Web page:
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Review
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Chilli Anthracnose: The Epidemiology and Management

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Review

Chilli Anthracnose: The Epidemiology and Management

Amrita Saxena et al. Front Microbiol.

Abstract

Indian cuisine is renowned and celebrated throughout the world for its spicy treat to the tongue. The flavor and aroma of the food generated due to the use of spices creates an indelible experience. Among the commonly utilized spices to stimulate the taste buds in Indian food, whole or powdered chilli constitutes an inevitable position. Besides being a vital ingredient of of Indian food, chilli occupy an important position as an economic commodity, a major share in Indian economy. Chilli also has uncountable benefits to human health. Fresh green chilli fruits contain more Vitamin C than found in citrus fruits, while red chilli fruits have more Vitamin A content than as found in carrots. The active component of the spice, Capsaicin possesses the antioxidant, anti-mutagenic, anti-carcinogenic and immunosuppressive activities having ability to inhibit bacterial growth and platelet aggregation. Though introduced by the Portuguese in the Seventeenth century, India has been one of the major producers and exporters of this crop. During 2010-2011, India was the leading exporter and producer of chilli in the world, but recently due to a decline in chilli production, it stands at third position in terms of its production. The decline in chilli production has been attributed to the diseases linked with crop like anthracnose or fruit rot causing the major share of crop loss. The disease causes severe damage to both mature fruits in the field as well as during their storage under favorable conditions, which amplifies the loss in yield and overall production of the crop. This review gives an account of the loss in production and yield procured in chili cultivation due to anthracnose disease in Indian sub-continent, with emphasis given to the sustainable management strategies against the conventionally recommended control for the disease. Also, the review highlights the various pathogenic species of Colletotrichum spp, the causal agent of the disease, associated with the host crop in the country. The information in the review will prove of immense importance for the groups targeting the problem, for giving a collective information on various aspects of the epidemiology and management of the disease.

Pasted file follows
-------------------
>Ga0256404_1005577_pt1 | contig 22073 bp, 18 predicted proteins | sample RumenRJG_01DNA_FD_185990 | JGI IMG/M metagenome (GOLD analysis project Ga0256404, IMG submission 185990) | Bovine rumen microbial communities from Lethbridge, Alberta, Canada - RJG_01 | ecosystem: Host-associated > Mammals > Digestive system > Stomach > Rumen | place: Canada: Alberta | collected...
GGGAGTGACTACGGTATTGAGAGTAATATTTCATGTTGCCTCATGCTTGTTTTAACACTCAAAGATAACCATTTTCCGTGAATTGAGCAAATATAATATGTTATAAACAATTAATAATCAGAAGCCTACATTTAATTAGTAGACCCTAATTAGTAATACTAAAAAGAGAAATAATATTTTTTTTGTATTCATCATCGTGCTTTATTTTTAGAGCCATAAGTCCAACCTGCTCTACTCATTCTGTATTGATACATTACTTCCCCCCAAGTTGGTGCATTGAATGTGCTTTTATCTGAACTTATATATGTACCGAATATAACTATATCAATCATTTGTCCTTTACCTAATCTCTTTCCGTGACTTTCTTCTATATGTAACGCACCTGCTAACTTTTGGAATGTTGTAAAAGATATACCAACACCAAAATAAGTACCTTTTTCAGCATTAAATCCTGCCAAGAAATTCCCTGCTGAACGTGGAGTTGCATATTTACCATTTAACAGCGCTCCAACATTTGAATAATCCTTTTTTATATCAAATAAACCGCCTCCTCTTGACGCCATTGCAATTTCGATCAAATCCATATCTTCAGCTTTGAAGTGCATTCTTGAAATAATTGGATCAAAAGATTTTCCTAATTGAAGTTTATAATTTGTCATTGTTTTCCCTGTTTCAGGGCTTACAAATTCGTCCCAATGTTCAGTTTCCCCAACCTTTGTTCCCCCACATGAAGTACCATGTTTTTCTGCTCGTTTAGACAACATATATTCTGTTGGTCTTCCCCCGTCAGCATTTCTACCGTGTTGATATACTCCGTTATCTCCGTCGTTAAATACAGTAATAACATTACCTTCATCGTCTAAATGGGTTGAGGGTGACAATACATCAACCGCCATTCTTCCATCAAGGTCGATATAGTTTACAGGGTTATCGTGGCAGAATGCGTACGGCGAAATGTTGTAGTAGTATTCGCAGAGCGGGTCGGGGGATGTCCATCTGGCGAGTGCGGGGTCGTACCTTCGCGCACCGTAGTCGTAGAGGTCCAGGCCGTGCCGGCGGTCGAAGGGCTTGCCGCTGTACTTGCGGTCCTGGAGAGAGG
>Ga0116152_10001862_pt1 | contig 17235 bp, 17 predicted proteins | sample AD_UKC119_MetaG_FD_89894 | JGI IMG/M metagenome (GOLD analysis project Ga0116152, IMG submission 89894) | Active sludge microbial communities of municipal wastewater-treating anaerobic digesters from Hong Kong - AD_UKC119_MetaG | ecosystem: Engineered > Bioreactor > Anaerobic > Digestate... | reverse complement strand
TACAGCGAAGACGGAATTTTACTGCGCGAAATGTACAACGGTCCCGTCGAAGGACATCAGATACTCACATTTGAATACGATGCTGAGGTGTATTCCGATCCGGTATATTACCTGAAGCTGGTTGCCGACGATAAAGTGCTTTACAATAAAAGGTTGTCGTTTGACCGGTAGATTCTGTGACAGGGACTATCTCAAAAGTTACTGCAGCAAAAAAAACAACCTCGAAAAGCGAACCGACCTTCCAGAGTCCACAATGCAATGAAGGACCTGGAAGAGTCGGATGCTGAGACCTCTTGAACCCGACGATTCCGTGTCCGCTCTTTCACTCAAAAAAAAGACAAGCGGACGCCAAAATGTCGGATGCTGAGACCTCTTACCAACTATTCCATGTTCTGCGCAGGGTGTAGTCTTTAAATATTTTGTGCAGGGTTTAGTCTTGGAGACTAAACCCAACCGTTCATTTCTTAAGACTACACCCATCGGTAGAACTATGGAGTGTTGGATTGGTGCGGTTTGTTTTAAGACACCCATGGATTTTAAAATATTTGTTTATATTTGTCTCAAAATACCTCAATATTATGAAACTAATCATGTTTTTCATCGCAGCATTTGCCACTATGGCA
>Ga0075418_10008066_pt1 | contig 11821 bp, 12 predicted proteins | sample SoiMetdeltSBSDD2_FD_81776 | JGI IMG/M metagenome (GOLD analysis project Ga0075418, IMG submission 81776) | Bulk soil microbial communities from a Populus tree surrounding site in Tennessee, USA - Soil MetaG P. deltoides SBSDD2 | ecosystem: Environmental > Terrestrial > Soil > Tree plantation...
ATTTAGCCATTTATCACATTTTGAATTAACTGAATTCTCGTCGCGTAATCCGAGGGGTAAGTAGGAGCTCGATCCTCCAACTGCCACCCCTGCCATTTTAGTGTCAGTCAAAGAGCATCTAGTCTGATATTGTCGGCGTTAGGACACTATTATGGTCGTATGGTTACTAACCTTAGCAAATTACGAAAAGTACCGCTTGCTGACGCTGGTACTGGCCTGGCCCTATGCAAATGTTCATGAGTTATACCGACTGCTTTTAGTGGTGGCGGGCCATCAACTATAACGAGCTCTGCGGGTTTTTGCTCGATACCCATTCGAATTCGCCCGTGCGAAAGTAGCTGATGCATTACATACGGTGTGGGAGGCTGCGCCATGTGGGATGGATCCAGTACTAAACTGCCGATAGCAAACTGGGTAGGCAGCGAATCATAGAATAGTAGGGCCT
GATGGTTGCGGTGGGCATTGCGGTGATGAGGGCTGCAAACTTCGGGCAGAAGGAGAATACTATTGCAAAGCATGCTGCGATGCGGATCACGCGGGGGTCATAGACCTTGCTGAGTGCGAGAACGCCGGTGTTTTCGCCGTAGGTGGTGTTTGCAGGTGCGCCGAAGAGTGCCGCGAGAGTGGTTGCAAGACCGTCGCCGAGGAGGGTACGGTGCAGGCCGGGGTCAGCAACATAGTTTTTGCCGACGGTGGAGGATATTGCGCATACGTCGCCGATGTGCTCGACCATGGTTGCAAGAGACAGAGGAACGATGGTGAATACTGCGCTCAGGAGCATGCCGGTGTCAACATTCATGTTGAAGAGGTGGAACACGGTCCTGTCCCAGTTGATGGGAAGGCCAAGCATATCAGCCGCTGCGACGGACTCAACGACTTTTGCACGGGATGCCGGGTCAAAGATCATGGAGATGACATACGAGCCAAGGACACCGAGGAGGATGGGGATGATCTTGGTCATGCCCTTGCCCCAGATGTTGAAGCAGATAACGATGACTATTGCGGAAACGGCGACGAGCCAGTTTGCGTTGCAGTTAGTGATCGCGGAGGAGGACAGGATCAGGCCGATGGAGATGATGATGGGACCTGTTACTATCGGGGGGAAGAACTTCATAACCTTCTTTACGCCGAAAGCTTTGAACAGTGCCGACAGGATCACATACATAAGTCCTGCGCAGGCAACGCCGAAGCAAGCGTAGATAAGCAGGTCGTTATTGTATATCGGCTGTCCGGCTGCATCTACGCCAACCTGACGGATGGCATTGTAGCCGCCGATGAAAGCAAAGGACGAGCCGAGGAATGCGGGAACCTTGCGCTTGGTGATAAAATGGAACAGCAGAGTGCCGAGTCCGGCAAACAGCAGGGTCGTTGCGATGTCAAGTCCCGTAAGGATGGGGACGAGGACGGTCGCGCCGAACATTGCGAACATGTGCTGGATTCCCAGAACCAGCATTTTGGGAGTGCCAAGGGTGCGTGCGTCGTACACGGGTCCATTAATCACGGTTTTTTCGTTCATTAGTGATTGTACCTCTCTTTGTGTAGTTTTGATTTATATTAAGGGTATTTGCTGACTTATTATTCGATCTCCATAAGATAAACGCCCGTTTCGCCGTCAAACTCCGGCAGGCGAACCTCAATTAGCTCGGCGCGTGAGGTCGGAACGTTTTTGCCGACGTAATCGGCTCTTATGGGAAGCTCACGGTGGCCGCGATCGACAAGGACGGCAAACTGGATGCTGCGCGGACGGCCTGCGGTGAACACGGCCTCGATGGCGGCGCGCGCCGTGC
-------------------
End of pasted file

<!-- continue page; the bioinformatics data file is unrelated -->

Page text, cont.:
Keywords: Capsicum spp.; Colletotrichum capsici; anthracnose; biocontrol; disease management; epidemiology.

Figures

Figure 1
Figure 1
The botanical characteristics of Capsicum annum L., the chilli plant (A), the flower (B), immature green fruits (C) and the ripe red fruits (D).
Figure 2
Figure 2
Production of chilli and pepper (dried and green) in top five chilli producing countries in the world (FAOSTAT, 2011).
Figure 3
Figure 3
Annual chilli production by world top producers (FAOSTAT, 2012).
Figure 4
Figure 4
Characteristic symptoms of anthracnose on chilli fruits (A), leaves (B) and stems (C).
Figure 5
Figure 5
The morphological appearance of Colletotrichum isolates on PDA growth medium (A) and the microscopic appearance of the characteristic structures, i.e., conidia (B,C), setae (D), acervuli (E), and the acervuli as seen on surface of the chilli fruits (F).
Figure 6
Figure 6
Distribution map of Glomerella acutata (sexual teleomorph of Colletotrichum acutatum) (Source: EPPO-PQR).
Figure 7
Figure 7
(A) Disease cycle of anthracnose disease of chilli (Capsicum annum L.) caused by Colletotrichum spp. [Source: modified from Agrios (2005)], (B) Different stages of infection by the Colletotrichum spp. on chilli leaf as seen under microscope.

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